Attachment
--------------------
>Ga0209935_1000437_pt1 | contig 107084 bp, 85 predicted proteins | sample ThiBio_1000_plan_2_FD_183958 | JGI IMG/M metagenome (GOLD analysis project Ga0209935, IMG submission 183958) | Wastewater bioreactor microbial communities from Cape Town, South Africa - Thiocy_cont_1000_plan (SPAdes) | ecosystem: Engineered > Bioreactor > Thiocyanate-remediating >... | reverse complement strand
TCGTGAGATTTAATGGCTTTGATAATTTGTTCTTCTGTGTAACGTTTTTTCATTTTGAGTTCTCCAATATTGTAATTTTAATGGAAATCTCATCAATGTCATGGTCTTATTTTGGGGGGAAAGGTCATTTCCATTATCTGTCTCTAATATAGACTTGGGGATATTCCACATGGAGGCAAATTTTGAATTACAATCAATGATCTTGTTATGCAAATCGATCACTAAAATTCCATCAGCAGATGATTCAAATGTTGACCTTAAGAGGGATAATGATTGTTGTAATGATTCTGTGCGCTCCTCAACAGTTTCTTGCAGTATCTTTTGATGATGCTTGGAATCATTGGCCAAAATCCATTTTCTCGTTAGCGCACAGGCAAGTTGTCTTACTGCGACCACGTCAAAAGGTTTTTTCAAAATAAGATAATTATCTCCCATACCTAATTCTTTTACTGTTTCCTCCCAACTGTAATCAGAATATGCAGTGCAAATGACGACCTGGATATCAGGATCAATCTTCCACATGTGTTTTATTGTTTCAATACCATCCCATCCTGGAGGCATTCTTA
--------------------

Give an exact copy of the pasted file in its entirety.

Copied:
>Ga0209935_1000437_pt1 | contig 107084 bp, 85 predicted proteins | sample ThiBio_1000_plan_2_FD_183958 | JGI IMG/M metagenome (GOLD analysis project Ga0209935, IMG submission 183958) | Wastewater bioreactor microbial communities from Cape Town, South Africa - Thiocy_cont_1000_plan (SPAdes) | ecosystem: Engineered > Bioreactor > Thiocyanate-remediating >... | reverse complement strand
TCGTGAGATTTAATGGCTTTGATAATTTGTTCTTCTGTGTAACGTTTTTTCATTTTGAGTTCTCCAATATTGTAATTTTAATGGAAATCTCATCAATGTCATGGTCTTATTTTGGGGGGAAAGGTCATTTCCATTATCTGTCTCTAATATAGACTTGGGGATATTCCACATGGAGGCAAATTTTGAATTACAATCAATGATCTTGTTATGCAAATCGATCACTAAAATTCCATCAGCAGATGATTCAAATGTTGACCTTAAGAGGGATAATGATTGTTGTAATGATTCTGTGCGCTCCTCAACAGTTTCTTGCAGTATCTTTTGATGATGCTTGGAATCATTGGCCAAAATCCATTTTCTCGTTAGCGCACAGGCAAGTTGTCTTACTGCGACCACGTCAAAAGGTTTTTTCAAAATAAGATAATTATCTCCCATACCTAATTCTTTTACTGTTTCCTCCCAACTGTAATCAGAATATGCAGTGCAAATGACGACCTGGATATCAGGATCAATCTTCCACATGTGTTTTATTGTTTCAATACCATCCCATCCTGGAGGCATTCTTA